HL7: Standard for communication of medical data between two systems can be used for message and communication, support standard needed for standards of EHR and EHR-S.

SNOMED CT: Repository of biomedical terminologies, has identifier terms, depicts concepts, descriptions and relationships, support standard.

LOINC: Universal coding system for identifying laboratory and clinical observations, measurements, a support standard, indispensable for EHR and EHR-S.

ICD: International standard diagnostic classification of for clinical use, indispensable for implementation of EHR and EHR-S.

2. EHR and EHR-S Evaluation Factors and Findings

There are different dimensions of evaluation of impact of EHR usage. It can be evaluated on the basis of information quality, perspective of evaluation perception based, quantitative or qualitative, objective data based, effect of dealing with huge amount of data, features found, problems found etc. Another dimension of evaluation can be system quality. Some people are comfortable and others are not with the provided user interfaces. Sometimes clinicians are not happy entering so much of data instead of treating patients. Lastly there are factors of service quality- interoperability concerns that include difficulties with IT support fulfilling urgent requests and sometimes lack of IT support [9].

Portability: Portability is an important feature for implementation of such standards. Different users have different requirements, expectations and needs that EHR must be able to deliver. Usage of EHR and EHR-S brings changes to documentation practices and it is responsible for medium or low response for adoption and usage satisfaction of the standard [10]. It is found that organization of such huge data is a key point in influencing information retrieval and usage. Interoperability of EHR systems into existing technology infrastructure is also an important issue [11]. EHR systems were found well integrated but communication with the physician in the outside world was difficult. The scope of usage of mobile health and telehealth are not well explored in some countries. Patients of some places directly use and believe that web portals are of great benefit in chronic care management. But these portals are not well designed and integrated with other EHR systems properly. Patients are generally concerned over the privacy, confidentiality of health data and usefulness, usability of Personal Health Record [12].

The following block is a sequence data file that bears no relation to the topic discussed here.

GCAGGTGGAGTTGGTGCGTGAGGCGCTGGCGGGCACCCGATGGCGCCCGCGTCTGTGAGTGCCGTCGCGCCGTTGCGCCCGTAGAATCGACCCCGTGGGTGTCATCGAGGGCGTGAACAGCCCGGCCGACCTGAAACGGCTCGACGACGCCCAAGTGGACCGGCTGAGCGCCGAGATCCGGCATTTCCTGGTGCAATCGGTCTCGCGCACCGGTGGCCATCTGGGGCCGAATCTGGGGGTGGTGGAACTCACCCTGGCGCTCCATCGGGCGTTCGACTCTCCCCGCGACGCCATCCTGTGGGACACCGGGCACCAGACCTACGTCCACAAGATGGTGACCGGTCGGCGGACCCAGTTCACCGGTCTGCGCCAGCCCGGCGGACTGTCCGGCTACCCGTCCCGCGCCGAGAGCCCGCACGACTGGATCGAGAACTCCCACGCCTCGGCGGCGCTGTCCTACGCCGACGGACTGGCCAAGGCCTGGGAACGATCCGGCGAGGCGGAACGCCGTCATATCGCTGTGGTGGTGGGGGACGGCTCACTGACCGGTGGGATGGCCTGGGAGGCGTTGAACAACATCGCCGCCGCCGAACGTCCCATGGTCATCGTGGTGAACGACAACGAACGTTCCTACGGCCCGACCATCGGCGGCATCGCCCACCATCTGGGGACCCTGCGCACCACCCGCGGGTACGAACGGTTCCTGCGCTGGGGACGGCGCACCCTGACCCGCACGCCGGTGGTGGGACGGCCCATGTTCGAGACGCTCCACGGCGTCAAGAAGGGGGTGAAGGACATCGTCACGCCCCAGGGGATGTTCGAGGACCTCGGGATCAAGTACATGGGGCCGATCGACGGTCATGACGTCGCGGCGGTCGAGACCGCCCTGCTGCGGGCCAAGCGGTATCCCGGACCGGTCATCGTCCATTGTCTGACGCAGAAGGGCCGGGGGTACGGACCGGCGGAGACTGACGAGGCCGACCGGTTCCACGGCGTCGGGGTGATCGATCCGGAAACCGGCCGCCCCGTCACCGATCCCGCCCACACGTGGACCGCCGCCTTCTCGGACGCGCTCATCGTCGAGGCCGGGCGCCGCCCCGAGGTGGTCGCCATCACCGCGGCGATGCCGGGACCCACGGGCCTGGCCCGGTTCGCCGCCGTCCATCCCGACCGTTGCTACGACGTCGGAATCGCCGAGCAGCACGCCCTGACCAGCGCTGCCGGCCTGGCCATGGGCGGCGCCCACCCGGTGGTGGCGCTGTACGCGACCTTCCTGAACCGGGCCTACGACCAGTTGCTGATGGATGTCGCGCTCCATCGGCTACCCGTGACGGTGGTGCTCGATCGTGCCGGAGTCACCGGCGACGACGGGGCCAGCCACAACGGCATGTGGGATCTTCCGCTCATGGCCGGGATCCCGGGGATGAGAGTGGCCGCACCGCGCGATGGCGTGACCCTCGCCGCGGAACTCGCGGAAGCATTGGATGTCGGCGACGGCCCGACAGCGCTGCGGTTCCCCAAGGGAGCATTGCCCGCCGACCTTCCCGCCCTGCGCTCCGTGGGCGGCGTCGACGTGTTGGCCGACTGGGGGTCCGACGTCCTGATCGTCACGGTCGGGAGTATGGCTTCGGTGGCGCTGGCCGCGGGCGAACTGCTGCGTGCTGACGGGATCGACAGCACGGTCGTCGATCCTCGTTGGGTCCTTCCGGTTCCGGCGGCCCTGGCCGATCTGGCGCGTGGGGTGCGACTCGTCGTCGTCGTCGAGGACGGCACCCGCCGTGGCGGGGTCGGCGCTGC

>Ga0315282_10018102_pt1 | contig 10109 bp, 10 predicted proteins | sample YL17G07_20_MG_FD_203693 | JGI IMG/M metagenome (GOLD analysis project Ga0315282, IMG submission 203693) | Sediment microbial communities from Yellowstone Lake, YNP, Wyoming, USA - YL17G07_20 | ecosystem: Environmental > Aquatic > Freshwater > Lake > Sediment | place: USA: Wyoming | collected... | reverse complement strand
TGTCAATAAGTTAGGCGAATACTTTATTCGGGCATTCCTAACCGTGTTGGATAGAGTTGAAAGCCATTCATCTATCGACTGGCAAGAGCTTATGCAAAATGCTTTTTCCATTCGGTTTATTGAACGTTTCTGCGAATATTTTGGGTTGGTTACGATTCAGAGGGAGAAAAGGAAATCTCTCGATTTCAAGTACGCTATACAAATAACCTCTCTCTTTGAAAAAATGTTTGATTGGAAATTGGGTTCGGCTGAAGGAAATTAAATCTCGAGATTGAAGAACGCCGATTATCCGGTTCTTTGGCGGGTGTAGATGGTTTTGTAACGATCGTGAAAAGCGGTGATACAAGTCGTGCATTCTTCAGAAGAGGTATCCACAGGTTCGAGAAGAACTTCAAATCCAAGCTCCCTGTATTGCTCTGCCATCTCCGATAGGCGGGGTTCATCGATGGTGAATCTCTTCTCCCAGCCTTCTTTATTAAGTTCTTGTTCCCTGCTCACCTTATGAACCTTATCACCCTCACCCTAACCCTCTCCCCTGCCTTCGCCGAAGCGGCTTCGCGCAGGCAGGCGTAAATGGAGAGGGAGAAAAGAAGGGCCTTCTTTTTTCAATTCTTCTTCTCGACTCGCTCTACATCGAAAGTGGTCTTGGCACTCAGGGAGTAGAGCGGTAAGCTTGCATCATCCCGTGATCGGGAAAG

Standards are indispensable: Healthcare application needs to use internationally accepted EHR, EHR-S and some other support standards starting from the fundamental design of the application.

Drawbacks: Standards do not cover everything, for example it does not specify data store design or guide implementation procedure implicitly. Archetypes are not t to be used in all scopes, scales, context and countries.

Adaptability: The standards are not made keeping in mind that the health care application may have to work in a very low scale with limited infrastructure, such as while handling an accident or natural calamity. Sometimes, again the standards are failing where explicit details are needed with respect to a particular medical problem such as diabetes.

Difficulties in using the standards: It has been reported extensively that health care people spend most of their time handling the difficulties of storing health data electronically.

Internationally acceptable standards: Like internationally accepted standards in other domains, there must be one standard to be followed everywhere recommended by medical practitioners.